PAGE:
Impact of Industrialism

Regents Prep: U.S. History: Human Systems & Society: Impact of Industrialism

General Impact of Industrialization

In the mid 1800s, the development of new machines and tools led to an explosion of factory construction, and a boom in mass production. Immigration, a population shift from rural to urban areas, and the expansion of the railroads led to the development of a national market for finished goods. Shrewd businessmen like Rockefeller, Carnegie and Morgan pushed these revolutionary changes ahead.

The rapid influx of people to cities placed a burden on urban areas with which most municipalities could not cope. WithClick To Download people flooding into cities in search of jobs and a better life, there was not enough housing to go around, and far too little public assistance available. The poor, tired and dirty workers eventually organized labor unions to resist employer exploitation, but that only led to a new round of difficulties and problems for the urban poor.

Overall, when economic transformations occur, the average standard of living also tends to improve. In a market economy, such as the United States, industrialization eventually led to greater opportunities for most workers. Business growth often leads to greater competition among manufacturers, and increased interdependence of the society.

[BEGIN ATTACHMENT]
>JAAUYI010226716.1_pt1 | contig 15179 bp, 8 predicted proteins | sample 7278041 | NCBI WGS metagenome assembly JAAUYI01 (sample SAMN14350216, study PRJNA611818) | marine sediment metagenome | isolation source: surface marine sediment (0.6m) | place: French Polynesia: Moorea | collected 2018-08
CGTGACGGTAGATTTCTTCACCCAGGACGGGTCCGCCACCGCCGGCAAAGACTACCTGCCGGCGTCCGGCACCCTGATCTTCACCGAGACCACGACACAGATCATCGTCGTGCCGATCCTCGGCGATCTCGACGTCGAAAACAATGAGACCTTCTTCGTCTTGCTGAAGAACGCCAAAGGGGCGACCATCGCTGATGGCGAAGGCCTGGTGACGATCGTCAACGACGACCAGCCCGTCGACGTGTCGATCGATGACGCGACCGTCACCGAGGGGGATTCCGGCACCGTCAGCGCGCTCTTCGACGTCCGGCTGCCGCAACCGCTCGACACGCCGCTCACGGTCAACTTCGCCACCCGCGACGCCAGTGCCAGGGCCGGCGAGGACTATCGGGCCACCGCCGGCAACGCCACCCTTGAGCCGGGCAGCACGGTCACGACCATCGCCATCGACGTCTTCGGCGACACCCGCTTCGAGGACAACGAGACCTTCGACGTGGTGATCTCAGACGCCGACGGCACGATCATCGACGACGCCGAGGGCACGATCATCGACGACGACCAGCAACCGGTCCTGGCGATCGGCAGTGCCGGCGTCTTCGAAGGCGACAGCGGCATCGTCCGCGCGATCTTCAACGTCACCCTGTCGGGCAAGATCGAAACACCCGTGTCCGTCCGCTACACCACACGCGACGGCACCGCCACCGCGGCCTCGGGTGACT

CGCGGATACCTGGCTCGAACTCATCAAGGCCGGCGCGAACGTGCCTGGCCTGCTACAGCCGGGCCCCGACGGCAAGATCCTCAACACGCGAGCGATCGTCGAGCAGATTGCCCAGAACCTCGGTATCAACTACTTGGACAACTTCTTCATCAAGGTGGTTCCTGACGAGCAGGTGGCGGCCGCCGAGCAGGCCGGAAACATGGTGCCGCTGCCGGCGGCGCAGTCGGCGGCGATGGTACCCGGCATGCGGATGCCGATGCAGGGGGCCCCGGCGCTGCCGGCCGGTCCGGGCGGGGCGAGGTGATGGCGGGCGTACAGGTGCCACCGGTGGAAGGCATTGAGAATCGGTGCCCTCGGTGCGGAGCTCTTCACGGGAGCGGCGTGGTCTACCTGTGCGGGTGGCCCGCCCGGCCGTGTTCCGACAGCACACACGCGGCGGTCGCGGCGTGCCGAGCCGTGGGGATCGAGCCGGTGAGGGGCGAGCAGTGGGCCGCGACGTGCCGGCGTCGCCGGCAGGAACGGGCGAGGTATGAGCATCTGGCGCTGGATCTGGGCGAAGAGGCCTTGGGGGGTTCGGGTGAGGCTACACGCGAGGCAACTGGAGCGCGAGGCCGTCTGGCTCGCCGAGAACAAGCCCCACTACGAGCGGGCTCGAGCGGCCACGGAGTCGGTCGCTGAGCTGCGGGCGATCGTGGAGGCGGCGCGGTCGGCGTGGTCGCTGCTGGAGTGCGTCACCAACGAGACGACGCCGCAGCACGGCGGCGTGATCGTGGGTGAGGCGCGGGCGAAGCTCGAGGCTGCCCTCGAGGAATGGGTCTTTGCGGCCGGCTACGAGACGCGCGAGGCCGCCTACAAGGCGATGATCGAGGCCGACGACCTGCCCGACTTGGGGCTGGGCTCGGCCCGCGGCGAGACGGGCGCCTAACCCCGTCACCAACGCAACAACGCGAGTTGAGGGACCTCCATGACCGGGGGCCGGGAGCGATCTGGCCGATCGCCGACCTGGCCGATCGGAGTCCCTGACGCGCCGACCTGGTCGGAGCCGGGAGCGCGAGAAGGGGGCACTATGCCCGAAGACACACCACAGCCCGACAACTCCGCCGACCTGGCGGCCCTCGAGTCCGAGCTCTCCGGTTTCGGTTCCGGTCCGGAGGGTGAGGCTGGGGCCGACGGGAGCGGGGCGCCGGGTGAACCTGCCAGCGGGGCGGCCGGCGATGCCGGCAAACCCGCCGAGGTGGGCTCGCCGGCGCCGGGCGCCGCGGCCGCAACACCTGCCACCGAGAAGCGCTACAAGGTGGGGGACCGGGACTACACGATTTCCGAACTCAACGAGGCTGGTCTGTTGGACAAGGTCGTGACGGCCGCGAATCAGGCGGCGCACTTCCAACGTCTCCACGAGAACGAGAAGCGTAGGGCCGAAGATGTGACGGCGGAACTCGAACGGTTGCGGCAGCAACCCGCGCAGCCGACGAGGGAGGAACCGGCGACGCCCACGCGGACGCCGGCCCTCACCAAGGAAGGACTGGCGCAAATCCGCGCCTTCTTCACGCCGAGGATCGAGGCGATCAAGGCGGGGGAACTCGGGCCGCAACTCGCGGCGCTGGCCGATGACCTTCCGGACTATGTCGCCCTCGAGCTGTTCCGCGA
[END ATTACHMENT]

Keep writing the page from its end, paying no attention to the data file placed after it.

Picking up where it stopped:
One negative aspect of the combination of industrialization and urbanization is the decay and disappearance of the extended family. In the more costly city, most people just couldn’t afford to have large families, like those needed to keep a farm running. The cost of living was too high.

Improved Transportation and Western Migration

The completion of the first transcontinental railroad in 1869 allowed farmers and ranchers to get their grain or beef to markets much more easily. This advance in transportation technology was a double-edged sword. The ease with which one could ship goods was great for business big and small, but the power of the railroads to set artificially high prices, and, in effect, deny their services could bankrupt a company.

On the other hand, the completion of the first transcontinental railroad in 1869 allowed and encouraged settlers to move further and further westward, into the Great Plains and to the West Coast. For people, the railroad cut the journey form coast to coast down to a few weeks. For the first time, the population was shifting from rural to urban, and from east to west. For many, the call of the frontier could now be answered.

Urban Development

Before the Civil War, most people lived in rural areas. After World War I, over half of the entire American population lived in cities. Remember, the movement of people from rural to urban areas is called urbanization. As cities grew, many were incapable of keeping up with the building and repair necessary to hold everyone. These areas often lacked fire departments, police stations, schools, and adequate sewers. Low wages kept working families living in tenements, single-room apartment buildings, in areas that were often crime-ridden, dirty, and very overcrowded.